1. Hey, looking for a substitute for glucose syrup in pate de fuie? I’m afraid to use corn syrup and ruin a batch. I have made them countless times in kitchens I’ve worked in, but wanted to make them at home and have no glucose syrup….

        1. Hello Ariel!

          Most home bakers I know use corn syrup for their pate de fruit, you shouldn’t have a problem. Offhand I can’t think of another commonly available syrup that would do the job without changing the flavor. Have you tried a cake or candy supply shop? Usually you can find glucose syrup in a shop like that.

          Best of luck!

          – Joe

  2. Hi Joe,
    Glucose syrup is so blasted sticky! Any tips on measuring and adding it to a recipe without using 2 spoons, 5 fingers, and a spatula:)
    Thanks,
    Linda

    1. Try rubbing a bit of cooking oil on both the inside and outside of the measuring spoon/cup, and on your fingers if you tend to get them into what you are mixing. My grandmother taught me to do that when measuring honey.

      Lynn

    2. Hey Linda! I see someone answered the question for me since I was too slow this week. Thanks for the great question. Glucose is one of the hardest ingredients I’ve ever had to manage…all those long gooey strings…I guess that’s why I tend to avoid it wherever I can!

      Thanks for the question!

      – Joe

    3. Use your hands! (Clean, of course) Dip your fingers into cold water and quickly grab a bit of the glucose and put it in your measuring cup. Works like a charm. Oiling a scoop or cup means that you are also adding fat to your recipe, and that could lead to problems.

  3. Just wanted to chime for anyone interested – at the restaurant where I work as a pastry cook we use glucose syrup for ice cream and sorbet along with regular sugar, helps to keep the product from getting to hard in the freezer. We use inverted sugar for marshmallows. I imagine home cooks would use corn syrup for both applications, though the amounts may have to be adjusted a bit.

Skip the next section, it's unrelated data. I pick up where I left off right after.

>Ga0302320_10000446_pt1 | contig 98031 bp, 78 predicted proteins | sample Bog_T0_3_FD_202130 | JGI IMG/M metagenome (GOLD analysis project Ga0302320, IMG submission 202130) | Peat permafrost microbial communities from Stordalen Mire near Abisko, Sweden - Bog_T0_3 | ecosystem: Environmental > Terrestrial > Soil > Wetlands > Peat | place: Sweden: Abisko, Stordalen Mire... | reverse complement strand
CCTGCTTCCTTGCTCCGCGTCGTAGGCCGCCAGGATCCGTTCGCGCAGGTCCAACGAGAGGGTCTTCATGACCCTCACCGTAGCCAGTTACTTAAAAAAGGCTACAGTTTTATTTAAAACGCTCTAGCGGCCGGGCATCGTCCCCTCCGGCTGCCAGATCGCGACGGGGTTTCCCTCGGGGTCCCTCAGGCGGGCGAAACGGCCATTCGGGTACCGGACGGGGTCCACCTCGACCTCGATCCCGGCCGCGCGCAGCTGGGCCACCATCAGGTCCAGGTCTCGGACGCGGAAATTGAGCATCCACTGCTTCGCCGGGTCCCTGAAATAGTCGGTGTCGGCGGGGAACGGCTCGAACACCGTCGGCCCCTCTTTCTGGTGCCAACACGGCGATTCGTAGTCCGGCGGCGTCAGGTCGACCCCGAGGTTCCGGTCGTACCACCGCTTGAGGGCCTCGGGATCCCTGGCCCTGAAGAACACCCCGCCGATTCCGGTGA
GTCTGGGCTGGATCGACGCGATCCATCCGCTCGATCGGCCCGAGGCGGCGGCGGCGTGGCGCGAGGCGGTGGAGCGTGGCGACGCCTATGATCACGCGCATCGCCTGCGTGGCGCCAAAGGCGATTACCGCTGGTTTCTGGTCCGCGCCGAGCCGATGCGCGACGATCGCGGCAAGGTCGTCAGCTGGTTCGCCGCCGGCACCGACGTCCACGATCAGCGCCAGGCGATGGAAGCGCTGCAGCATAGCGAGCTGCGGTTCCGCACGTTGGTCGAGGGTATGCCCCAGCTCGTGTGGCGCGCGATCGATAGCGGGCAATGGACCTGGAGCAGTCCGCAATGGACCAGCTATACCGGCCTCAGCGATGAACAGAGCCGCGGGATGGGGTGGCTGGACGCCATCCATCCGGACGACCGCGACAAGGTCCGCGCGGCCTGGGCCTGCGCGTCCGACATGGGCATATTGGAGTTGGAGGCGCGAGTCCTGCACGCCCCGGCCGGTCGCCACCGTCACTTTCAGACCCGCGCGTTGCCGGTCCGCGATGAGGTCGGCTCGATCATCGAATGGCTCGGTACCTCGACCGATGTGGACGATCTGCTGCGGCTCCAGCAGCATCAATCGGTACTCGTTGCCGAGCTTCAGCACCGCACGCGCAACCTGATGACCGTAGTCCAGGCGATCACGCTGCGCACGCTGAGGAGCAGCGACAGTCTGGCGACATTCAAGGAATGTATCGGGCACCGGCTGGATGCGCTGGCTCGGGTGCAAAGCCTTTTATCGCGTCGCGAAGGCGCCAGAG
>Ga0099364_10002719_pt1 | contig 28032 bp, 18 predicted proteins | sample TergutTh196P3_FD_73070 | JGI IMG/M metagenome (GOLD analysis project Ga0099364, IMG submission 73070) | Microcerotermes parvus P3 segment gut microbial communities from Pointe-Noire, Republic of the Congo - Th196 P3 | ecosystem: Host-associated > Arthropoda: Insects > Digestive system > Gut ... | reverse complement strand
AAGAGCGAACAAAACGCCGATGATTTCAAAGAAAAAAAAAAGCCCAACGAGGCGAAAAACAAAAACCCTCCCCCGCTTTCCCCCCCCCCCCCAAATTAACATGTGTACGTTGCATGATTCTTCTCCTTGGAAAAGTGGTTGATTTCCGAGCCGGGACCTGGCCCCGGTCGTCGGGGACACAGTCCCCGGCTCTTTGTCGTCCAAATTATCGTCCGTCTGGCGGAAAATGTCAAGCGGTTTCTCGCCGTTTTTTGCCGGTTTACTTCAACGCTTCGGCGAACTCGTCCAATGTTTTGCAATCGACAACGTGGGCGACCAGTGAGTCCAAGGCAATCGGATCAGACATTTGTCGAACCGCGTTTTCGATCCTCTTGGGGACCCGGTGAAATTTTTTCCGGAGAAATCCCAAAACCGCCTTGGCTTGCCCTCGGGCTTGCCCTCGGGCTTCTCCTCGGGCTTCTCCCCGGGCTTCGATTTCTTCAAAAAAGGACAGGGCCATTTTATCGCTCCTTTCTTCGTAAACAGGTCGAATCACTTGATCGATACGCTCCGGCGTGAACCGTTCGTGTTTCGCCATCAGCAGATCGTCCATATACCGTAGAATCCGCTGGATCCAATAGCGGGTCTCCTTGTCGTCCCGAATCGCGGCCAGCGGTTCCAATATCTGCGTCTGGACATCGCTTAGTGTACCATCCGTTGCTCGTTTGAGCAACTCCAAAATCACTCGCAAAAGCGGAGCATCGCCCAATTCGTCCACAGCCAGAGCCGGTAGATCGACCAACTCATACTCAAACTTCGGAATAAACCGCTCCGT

1. Excellent, Katie. Indeed lots of people are interested. Thanks for sharing your expertise!

      – Joe

  4. I’m looking at the recipe for nougat which asks for glucose syrup or corn syrup. What can be replaced for these sticky syrup?

    1. Hi Su!

      Unfortunately I don’t. It’s one of those things that can’t be done easily at home. Sorry about that.

      – Joe

  5. hi joe, i’m baking oatmeal cookies for commercial consumption my friend told me touse glucose to make it more chewy but the problem is she don’t know the exact measurements for one recipe.And it’s too sticky to scoop for it.Please help.Thank you.

    1. Hi Alice!

      I’m happy to help but can you send me the ingredients and amounts? I’ll have a better understanding of what you’re doing.

      Cheers,

      – Joe